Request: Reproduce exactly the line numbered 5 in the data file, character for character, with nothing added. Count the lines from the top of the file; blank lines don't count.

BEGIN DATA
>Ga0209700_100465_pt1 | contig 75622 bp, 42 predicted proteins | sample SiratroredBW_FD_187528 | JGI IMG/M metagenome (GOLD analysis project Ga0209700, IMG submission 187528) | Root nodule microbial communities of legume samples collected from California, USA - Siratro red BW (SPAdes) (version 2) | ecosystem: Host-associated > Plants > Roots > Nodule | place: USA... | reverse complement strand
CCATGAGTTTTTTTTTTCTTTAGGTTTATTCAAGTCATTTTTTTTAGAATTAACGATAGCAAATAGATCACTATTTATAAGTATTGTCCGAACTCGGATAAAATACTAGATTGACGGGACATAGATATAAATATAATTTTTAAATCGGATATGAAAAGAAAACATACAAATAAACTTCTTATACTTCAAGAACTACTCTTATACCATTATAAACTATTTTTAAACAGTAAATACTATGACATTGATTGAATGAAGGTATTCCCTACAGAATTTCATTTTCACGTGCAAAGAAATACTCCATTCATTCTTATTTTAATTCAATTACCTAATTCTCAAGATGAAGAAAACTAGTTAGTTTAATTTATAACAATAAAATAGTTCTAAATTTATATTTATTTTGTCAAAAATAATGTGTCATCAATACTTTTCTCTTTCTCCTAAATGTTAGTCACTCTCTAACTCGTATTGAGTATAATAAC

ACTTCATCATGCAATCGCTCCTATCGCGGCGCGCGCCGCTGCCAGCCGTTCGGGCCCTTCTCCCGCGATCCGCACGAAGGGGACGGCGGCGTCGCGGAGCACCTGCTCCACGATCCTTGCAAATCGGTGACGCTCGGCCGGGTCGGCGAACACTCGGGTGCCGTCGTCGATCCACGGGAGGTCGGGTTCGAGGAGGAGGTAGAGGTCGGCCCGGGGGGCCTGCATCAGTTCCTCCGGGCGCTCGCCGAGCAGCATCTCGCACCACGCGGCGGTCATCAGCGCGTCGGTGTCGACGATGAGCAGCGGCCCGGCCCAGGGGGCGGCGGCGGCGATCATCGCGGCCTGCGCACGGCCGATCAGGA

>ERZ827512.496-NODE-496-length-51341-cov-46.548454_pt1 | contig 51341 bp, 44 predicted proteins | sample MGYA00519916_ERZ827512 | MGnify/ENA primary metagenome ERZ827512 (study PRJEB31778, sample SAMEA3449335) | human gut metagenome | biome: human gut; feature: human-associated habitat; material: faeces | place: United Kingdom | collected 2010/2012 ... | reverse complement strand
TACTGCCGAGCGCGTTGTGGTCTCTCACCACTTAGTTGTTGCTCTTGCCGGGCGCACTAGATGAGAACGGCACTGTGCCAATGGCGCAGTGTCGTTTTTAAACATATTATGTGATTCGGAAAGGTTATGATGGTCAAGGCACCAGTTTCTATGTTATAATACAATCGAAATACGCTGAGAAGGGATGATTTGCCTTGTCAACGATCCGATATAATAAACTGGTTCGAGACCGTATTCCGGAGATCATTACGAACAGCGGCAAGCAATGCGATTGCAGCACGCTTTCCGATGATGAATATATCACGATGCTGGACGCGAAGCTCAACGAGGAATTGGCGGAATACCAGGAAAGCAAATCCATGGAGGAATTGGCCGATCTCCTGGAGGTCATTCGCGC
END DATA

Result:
TACTGCCGAGCGCGTTGTGGTCTCTCACCACTTAGTTGTTGCTCTTGCCGGGCGCACTAGATGAGAACGGCACTGTGCCAATGGCGCAGTGTCGTTTTTAAACATATTATGTGATTCGGAAAGGTTATGATGGTCAAGGCACCAGTTTCTATGTTATAATACAATCGAAATACGCTGAGAAGGGATGATTTGCCTTGTCAACGATCCGATATAATAAACTGGTTCGAGACCGTATTCCGGAGATCATTACGAACAGCGGCAAGCAATGCGATTGCAGCACGCTTTCCGATGATGAATATATCACGATGCTGGACGCGAAGCTCAACGAGGAATTGGCGGAATACCAGGAAAGCAAATCCATGGAGGAATTGGCCGATCTCCTGGAGGTCATTCGCGC